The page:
Yosemite Falls and Merced River

June 30, 2023

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Photographer: Ray Boren 

Summary Author: Ray Boren

Fed by a bounteous, melting high-country snowpack, the spectacular Yosemite Falls tumble and reflect in the brimming Merced River in a mid-Yosemite Valley photograph, taken on June 1, 2023. In a second image, from the same day, the Lower Yosemite Fall plunges toward the valley floor, generating a persistent mist.

The winter of 2022-2023 was the snowiest ever recorded in Yosemite National Park, with the snowpack at 240 percent of normal on the benchmark date of April 1, and the Merced drainage at 369 percent on June 1, according to the U.S. National Park Service. Repeated winter and spring snows occasionally shut down the park, and flooding rivers and creeks engulfed shoreline trees and swamped trails and boardwalks. Higher elevation traffic routes, such as the Sierra Nevada Range’s Tioga Road and pass, and the park’s rim-top Glacier Point viewpoints, as well as other popular roads and trails, remained closed as the summer season began, due to remaining snow and road damage.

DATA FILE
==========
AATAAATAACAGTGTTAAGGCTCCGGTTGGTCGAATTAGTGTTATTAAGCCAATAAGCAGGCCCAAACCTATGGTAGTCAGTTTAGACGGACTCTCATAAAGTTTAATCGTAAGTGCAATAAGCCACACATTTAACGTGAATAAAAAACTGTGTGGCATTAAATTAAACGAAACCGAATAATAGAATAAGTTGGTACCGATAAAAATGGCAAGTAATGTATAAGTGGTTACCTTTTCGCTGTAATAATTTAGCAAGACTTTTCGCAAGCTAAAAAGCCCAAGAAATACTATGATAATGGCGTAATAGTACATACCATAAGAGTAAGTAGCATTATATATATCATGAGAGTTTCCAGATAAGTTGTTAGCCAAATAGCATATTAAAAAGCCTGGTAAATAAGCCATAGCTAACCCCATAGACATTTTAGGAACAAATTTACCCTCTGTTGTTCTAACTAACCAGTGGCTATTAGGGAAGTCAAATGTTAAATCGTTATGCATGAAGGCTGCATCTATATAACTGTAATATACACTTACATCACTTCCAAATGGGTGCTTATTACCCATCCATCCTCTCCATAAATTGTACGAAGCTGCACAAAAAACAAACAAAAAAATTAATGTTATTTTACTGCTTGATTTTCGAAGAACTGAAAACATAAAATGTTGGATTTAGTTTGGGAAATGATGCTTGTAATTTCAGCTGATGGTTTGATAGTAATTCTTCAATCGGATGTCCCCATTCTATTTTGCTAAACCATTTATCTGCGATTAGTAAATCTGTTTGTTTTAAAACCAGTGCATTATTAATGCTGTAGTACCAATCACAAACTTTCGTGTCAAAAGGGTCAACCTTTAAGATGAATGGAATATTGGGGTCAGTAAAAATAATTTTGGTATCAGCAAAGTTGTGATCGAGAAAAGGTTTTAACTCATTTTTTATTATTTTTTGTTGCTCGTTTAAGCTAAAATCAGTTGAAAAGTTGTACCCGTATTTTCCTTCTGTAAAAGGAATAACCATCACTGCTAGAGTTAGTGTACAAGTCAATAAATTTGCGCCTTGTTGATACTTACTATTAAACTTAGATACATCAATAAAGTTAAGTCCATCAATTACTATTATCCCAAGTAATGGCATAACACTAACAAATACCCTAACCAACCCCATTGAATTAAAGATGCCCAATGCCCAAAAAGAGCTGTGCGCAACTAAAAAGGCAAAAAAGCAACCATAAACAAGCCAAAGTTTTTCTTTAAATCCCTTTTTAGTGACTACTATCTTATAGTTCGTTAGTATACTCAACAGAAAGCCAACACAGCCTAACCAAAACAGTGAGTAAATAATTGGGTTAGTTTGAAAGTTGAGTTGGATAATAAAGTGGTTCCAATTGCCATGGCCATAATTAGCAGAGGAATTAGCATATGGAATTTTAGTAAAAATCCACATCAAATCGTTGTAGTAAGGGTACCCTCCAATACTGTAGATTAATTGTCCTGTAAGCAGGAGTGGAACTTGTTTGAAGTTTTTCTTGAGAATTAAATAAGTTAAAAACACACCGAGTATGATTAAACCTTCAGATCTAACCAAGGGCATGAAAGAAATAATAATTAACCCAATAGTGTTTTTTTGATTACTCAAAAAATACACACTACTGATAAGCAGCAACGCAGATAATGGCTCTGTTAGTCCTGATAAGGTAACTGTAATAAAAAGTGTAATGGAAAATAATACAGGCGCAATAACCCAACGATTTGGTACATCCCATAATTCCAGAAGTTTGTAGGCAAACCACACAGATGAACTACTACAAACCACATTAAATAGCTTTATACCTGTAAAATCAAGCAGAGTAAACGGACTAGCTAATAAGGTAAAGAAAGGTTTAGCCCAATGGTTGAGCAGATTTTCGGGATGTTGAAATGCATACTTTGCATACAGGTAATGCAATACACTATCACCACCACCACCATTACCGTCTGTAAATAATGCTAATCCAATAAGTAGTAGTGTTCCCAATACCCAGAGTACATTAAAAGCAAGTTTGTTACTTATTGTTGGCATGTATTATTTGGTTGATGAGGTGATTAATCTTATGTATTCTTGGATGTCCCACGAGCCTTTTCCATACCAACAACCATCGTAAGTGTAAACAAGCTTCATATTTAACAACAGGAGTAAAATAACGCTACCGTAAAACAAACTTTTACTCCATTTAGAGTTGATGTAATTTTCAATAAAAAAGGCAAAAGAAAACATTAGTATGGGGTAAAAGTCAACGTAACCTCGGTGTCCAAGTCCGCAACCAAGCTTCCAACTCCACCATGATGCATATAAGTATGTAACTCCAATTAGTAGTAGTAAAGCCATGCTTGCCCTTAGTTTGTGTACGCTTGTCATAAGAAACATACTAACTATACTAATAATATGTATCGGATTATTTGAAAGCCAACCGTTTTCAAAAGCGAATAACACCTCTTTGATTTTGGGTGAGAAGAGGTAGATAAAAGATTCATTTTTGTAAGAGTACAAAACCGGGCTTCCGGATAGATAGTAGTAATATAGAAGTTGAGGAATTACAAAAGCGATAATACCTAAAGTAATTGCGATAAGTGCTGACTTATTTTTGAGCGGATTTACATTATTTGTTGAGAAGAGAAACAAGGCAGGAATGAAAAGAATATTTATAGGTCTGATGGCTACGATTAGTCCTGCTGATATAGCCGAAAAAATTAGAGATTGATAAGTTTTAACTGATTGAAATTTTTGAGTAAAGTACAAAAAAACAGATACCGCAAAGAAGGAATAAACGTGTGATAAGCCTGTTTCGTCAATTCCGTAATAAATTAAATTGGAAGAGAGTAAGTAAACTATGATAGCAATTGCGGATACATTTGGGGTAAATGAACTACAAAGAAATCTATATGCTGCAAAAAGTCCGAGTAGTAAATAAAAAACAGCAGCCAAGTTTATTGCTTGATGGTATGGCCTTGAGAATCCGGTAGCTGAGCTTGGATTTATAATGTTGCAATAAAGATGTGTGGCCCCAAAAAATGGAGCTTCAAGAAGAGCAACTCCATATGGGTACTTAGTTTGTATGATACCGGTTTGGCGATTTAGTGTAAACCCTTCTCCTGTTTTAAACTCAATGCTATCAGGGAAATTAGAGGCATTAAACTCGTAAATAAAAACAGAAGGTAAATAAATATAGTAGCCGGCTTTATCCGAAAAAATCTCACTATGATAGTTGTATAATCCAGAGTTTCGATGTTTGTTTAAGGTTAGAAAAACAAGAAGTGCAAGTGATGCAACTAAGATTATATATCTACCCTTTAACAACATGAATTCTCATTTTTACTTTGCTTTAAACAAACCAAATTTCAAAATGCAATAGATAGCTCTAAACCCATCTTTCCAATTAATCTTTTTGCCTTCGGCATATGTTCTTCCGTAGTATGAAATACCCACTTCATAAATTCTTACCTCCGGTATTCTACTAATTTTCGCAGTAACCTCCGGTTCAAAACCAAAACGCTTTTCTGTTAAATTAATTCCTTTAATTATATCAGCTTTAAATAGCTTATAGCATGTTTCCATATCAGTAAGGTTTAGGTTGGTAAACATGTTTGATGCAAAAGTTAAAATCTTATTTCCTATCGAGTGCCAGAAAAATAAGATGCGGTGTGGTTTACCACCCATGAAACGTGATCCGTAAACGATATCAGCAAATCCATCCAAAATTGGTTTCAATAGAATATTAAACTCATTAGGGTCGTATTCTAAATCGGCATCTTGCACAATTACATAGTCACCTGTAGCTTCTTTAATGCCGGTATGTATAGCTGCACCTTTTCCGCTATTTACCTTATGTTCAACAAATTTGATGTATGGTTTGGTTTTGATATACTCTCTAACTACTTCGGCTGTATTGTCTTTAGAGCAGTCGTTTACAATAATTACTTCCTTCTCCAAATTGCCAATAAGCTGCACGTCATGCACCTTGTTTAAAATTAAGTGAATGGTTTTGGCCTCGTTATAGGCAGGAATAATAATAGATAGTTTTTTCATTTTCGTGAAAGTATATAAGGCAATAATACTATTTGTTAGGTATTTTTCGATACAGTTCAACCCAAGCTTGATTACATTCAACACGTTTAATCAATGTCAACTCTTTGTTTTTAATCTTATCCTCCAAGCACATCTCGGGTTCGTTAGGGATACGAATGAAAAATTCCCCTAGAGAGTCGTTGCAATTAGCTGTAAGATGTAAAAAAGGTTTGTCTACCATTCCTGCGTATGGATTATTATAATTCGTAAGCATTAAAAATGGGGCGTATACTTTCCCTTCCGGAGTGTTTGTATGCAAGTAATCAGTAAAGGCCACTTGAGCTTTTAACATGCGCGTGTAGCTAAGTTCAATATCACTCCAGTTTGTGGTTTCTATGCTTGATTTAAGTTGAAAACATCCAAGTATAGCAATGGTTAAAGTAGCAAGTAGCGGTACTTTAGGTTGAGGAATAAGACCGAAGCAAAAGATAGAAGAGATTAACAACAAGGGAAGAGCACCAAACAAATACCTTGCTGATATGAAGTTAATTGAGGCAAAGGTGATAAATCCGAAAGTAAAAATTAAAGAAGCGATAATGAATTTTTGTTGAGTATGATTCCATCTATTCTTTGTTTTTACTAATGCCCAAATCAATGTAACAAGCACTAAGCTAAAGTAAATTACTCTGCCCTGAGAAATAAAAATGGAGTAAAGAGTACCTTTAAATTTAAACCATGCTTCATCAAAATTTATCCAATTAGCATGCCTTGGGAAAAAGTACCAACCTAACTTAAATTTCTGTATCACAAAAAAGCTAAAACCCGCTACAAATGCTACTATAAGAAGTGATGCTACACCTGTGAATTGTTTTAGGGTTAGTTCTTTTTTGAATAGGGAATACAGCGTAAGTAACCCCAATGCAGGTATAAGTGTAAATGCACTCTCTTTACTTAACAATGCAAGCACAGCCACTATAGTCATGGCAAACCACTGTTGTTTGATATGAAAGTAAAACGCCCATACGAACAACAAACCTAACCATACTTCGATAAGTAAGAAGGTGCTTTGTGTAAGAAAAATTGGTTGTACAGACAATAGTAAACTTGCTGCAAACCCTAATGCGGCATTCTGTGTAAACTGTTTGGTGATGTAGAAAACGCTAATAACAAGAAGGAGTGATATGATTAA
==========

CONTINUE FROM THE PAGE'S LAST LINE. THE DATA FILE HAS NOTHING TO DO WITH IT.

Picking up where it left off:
Yosemite Falls — one of the world’s tallest waterfalls — is plural for a reason: The beautiful cascade, which tumbles a total of 2,425 feet (739 meters), actually has three sections. Upper Yosemite Fall slips off the park’s glacier-carved granite cliffs to tumble 1,430 feet (436 m). The multiple Middle Cascades add another 675 feet (206 m). And Lower Yosemite Fall drops and sprays the final 320 feet (97 m), to ultimately feed Yosemite Creek, on its way to the Merced River.


Yosemite Falls, California Coordinates: 37.7566, -119.5969

Related Links:

NBC News Segment About Yosemite's Falls

Yosemite Falls in Winter